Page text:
The identification of pain in non-communicative persons with dementia and the factors that hinder the pain assessment process are significant concerns. Research has explored the patient-related factors that affect pain assessment decisions. However, exploration of nurse-related factors affecting pain assessment decisions needs to be explored in greater detail. Using the Conceptual Model for Pain Assessment for Non-communicative Persons with Dementia as a guide, this integrative review highlights five nurse-related factors that have a direct impact on nurses’ pain assessment decisions in non-communicative persons with dementia: demographical characteristics, personal pain beliefs, relationship with the patient, pain history, and pain knowledge. CINAHL, PubMed, Academic Search Complete, PsychINFO, and Cochrane Database of Systematic Reviews were reviewed for relevant articles. A total of 26 articles specifically discussed nurse-related factors that contributed to pain assessment decisions. Classical work by Davitz and Davitz has laid a solid foundation for further exploring the impact of nurse-related factors on pain assessment. More recent works have expanded the work of these authors, both supporting and refuting their findings in this research area. In conclusion, nurse-related factors can negatively impact pain assessment decisions and bias rater judgments, which is particularly alarming for non-communicative persons who rely on the inferences of others to identify pain. In order to eliminate health care disparities in pain assessment and management for these older adults, it is important to further consider and address these contributing nurse-related factors and the factors presented by the rest of the health care team (Snow, O'Malley, Cody, Kunik, Ashton, Beck, Bruera, Novy, The Gerontologist, 2004). This study is supported by Pain and Associated Symptoms: Nurse Research Training [NINR/NIH, T32 NR011147].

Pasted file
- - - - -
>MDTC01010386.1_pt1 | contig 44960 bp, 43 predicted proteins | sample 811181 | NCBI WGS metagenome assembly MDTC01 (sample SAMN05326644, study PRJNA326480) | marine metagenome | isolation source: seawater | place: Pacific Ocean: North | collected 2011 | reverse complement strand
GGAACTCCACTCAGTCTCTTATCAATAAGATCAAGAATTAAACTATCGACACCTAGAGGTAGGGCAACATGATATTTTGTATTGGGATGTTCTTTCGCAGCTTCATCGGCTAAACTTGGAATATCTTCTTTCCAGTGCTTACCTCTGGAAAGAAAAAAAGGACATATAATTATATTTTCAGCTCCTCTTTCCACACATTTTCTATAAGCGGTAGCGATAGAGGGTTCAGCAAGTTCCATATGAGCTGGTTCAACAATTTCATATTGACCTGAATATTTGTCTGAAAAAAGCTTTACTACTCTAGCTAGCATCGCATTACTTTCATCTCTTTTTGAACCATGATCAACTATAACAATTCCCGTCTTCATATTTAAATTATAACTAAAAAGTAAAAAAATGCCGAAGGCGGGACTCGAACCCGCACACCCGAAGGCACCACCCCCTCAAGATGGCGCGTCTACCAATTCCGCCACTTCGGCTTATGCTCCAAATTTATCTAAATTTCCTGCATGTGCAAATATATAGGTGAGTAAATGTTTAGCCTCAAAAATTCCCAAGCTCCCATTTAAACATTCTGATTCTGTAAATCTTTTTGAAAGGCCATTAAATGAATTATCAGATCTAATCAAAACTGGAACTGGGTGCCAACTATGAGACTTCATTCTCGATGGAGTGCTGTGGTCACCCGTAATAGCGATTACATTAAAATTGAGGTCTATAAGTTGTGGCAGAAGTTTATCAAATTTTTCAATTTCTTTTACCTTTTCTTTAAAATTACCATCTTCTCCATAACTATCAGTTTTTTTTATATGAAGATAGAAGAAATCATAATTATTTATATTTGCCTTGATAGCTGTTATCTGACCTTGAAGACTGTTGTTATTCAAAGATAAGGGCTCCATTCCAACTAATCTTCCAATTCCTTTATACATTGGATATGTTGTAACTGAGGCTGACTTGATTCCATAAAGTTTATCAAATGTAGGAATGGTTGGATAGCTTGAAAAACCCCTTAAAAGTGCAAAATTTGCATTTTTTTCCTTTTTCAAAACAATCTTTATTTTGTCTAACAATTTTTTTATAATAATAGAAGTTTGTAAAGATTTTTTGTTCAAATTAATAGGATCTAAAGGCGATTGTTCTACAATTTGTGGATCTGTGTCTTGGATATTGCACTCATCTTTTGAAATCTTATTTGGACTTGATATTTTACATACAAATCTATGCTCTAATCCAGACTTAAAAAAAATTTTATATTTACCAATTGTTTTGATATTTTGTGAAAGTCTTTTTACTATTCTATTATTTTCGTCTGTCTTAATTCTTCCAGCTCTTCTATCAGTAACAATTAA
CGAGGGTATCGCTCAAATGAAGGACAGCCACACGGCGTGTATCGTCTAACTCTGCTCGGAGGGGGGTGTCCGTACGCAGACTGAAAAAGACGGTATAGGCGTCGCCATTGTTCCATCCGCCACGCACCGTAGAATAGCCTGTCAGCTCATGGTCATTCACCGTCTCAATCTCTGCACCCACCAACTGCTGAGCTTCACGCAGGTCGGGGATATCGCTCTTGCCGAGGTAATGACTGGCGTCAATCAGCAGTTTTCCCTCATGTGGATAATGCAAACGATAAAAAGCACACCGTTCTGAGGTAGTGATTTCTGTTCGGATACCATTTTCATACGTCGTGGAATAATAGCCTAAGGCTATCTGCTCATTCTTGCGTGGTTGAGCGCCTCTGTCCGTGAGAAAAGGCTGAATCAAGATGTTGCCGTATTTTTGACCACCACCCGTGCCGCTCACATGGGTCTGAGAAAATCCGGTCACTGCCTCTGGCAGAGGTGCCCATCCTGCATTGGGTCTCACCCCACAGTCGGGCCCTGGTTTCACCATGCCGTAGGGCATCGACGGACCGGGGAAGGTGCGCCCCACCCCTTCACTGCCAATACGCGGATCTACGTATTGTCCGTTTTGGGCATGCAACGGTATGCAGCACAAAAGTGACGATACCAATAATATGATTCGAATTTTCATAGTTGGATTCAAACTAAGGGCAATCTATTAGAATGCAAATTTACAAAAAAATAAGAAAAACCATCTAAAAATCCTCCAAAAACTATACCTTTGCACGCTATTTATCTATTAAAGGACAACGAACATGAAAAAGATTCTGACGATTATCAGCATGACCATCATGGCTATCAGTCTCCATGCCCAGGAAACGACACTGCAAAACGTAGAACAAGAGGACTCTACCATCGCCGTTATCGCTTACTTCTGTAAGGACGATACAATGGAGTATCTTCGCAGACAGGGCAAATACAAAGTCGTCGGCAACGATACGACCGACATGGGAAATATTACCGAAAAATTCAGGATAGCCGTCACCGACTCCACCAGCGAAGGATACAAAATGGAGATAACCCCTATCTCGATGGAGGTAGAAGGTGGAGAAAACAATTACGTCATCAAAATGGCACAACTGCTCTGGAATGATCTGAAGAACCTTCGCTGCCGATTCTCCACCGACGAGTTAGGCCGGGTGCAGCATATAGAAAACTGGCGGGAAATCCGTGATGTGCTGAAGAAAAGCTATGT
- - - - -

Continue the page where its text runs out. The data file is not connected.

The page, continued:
© 2013 Published by Elsevier Inc.